is a blog that tracks retractions in science -- and it's probably a site you never want your research to be on. To many, retracting your work means that you've committed fraud, and in most cases can be the end of a researcher's career. However, that's not always the case: in fact, retracting your work for the right reasons can even be good for your career and good for science (Lu 2013
). Retraction Watch
highlights cases where scientists did not retract their work due to fraud, but rather because it was "the right thing." Here we take the opportunity to further highlight these pieces and the courageous scientists that did the right thing despite an enormous stigma.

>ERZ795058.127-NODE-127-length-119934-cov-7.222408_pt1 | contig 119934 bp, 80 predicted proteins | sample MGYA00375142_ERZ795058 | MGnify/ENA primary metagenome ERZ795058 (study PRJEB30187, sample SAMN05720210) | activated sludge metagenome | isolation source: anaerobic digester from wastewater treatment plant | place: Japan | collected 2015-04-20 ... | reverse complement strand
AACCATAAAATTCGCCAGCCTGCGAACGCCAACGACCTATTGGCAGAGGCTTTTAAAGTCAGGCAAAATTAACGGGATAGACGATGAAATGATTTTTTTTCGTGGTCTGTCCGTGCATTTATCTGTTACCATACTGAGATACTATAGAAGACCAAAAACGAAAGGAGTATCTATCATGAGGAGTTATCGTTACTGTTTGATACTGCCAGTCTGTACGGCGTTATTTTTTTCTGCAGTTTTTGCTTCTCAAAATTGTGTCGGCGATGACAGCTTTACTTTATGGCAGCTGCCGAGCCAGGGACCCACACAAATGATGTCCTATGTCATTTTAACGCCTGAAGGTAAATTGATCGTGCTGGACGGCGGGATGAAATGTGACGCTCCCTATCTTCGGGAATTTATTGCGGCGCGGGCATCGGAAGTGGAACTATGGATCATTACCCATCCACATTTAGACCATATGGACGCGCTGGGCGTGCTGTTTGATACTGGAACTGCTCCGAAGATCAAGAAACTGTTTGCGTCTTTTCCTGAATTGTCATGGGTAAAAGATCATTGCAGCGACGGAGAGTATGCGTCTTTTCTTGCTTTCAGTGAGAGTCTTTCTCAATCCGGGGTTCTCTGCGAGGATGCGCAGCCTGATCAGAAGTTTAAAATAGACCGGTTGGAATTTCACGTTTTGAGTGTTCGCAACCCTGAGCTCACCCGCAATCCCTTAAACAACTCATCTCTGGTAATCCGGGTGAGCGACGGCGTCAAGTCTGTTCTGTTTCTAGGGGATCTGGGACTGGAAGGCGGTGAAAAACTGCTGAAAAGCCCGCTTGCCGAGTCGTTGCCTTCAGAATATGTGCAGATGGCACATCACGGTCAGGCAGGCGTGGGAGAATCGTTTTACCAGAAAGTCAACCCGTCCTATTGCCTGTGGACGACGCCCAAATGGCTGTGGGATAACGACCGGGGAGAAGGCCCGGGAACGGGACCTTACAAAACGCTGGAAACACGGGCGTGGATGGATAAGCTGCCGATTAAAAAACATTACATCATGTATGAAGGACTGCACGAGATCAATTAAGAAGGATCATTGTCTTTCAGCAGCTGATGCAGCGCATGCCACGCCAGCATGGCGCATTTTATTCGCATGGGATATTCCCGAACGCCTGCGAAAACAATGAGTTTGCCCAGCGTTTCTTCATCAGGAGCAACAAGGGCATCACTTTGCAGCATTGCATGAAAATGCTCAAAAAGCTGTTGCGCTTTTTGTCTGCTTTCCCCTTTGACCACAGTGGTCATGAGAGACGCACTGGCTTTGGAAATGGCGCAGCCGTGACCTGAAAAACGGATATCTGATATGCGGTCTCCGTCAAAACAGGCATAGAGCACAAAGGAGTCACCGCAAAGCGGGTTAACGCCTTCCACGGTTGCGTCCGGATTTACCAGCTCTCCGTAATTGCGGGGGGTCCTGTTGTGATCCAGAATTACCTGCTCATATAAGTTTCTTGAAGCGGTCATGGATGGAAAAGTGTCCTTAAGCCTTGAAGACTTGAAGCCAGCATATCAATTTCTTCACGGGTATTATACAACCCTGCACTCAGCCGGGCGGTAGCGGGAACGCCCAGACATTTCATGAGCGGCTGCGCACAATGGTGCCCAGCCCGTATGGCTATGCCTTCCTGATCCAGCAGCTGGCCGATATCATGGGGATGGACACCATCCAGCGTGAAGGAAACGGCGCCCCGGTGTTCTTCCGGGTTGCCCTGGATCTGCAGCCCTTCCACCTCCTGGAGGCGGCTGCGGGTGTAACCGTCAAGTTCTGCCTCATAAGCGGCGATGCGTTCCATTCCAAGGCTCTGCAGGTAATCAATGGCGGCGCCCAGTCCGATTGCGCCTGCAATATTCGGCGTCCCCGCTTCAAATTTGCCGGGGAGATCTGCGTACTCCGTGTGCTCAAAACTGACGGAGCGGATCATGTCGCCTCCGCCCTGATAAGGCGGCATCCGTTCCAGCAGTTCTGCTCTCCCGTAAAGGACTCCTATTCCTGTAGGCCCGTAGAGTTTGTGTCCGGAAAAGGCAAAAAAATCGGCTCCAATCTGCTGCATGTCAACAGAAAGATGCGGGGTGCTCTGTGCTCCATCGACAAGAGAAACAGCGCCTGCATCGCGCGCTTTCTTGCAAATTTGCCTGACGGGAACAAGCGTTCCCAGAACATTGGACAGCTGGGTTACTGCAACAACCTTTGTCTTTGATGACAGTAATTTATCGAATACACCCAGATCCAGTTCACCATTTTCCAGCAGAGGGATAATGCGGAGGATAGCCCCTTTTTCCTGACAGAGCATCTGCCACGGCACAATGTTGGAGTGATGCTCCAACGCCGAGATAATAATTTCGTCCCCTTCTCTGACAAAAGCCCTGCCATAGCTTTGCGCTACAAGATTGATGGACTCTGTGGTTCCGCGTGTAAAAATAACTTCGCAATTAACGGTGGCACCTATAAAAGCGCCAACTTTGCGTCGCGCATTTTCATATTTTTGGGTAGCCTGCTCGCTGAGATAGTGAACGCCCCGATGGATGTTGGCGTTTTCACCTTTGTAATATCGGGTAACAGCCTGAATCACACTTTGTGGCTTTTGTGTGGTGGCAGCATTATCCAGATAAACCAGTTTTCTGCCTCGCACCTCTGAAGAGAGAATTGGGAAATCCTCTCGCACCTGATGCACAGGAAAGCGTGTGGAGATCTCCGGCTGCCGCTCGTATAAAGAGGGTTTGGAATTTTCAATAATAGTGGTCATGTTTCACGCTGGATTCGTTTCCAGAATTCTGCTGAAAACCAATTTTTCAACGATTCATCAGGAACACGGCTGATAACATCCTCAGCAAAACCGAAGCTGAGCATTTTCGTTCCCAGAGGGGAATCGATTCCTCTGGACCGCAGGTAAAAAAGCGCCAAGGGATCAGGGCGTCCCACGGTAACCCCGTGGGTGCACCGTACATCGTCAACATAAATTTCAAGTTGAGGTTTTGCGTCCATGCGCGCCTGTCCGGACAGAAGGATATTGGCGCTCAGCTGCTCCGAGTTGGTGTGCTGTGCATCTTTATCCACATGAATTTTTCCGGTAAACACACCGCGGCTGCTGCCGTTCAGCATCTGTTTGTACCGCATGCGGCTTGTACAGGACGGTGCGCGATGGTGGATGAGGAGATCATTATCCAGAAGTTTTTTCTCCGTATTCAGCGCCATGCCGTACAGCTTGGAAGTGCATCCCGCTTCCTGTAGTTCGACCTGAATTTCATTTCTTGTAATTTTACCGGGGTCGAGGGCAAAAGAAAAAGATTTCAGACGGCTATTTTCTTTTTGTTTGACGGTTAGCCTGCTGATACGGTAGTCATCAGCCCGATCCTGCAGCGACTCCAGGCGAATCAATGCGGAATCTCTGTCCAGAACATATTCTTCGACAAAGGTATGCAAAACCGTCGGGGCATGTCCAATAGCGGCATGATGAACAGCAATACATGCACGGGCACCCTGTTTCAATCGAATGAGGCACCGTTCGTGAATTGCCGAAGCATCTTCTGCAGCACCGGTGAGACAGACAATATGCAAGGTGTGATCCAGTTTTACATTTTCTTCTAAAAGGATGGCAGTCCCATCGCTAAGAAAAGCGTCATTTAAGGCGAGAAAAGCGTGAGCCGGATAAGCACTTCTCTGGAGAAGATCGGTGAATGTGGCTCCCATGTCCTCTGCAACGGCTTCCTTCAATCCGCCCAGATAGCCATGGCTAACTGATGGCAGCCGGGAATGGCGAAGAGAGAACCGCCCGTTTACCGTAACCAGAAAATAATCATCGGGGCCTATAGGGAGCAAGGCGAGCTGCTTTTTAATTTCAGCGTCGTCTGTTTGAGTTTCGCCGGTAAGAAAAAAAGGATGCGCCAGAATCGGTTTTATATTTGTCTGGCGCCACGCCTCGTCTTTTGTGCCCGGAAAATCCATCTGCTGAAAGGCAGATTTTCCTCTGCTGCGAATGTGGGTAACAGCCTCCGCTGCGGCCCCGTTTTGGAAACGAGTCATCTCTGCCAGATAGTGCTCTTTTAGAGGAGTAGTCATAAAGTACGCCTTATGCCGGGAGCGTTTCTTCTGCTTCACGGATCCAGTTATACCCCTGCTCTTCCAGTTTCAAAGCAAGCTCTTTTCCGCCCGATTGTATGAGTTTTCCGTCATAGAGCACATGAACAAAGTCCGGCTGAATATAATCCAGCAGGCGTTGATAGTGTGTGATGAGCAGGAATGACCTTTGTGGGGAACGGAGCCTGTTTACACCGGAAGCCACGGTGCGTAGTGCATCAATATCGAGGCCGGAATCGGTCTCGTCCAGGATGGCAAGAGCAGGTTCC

We believe the future of scholarly communication will be more dynamic than it is today. By definition, this will require more corrections and retractions. Authorea was built to show the full history of a document, from creation to final publication. We allow annotations of the literature and believe that a more dynamic and robust form of communication is the future -- it's what we're building. Join us!